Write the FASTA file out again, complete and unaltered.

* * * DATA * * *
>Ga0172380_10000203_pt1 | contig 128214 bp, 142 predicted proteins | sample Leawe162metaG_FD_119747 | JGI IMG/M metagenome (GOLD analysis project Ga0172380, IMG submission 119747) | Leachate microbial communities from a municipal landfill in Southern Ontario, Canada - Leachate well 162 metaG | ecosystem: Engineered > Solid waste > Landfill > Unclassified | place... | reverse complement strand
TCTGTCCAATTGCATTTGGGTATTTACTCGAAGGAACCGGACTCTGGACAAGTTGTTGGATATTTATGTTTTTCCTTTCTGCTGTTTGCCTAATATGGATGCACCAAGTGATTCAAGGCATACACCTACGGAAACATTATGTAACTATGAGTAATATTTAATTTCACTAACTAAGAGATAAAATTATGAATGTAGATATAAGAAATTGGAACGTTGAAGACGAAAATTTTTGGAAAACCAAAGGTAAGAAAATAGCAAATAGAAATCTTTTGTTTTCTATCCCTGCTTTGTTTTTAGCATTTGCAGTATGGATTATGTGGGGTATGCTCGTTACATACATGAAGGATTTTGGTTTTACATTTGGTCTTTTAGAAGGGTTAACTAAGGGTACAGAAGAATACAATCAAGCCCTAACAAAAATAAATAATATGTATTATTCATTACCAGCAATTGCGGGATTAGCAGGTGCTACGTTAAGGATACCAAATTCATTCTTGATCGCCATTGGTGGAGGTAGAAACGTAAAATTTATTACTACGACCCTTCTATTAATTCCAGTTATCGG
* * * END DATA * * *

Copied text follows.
>Ga0172380_10000203_pt1 | contig 128214 bp, 142 predicted proteins | sample Leawe162metaG_FD_119747 | JGI IMG/M metagenome (GOLD analysis project Ga0172380, IMG submission 119747) | Leachate microbial communities from a municipal landfill in Southern Ontario, Canada - Leachate well 162 metaG | ecosystem: Engineered > Solid waste > Landfill > Unclassified | place... | reverse complement strand
TCTGTCCAATTGCATTTGGGTATTTACTCGAAGGAACCGGACTCTGGACAAGTTGTTGGATATTTATGTTTTTCCTTTCTGCTGTTTGCCTAATATGGATGCACCAAGTGATTCAAGGCATACACCTACGGAAACATTATGTAACTATGAGTAATATTTAATTTCACTAACTAAGAGATAAAATTATGAATGTAGATATAAGAAATTGGAACGTTGAAGACGAAAATTTTTGGAAAACCAAAGGTAAGAAAATAGCAAATAGAAATCTTTTGTTTTCTATCCCTGCTTTGTTTTTAGCATTTGCAGTATGGATTATGTGGGGTATGCTCGTTACATACATGAAGGATTTTGGTTTTACATTTGGTCTTTTAGAAGGGTTAACTAAGGGTACAGAAGAATACAATCAAGCCCTAACAAAAATAAATAATATGTATTATTCATTACCAGCAATTGCGGGATTAGCAGGTGCTACGTTAAGGATACCAAATTCATTCTTGATCGCCATTGGTGGAGGTAGAAACGTAAAATTTATTACTACGACCCTTCTATTAATTCCAGTTATCGG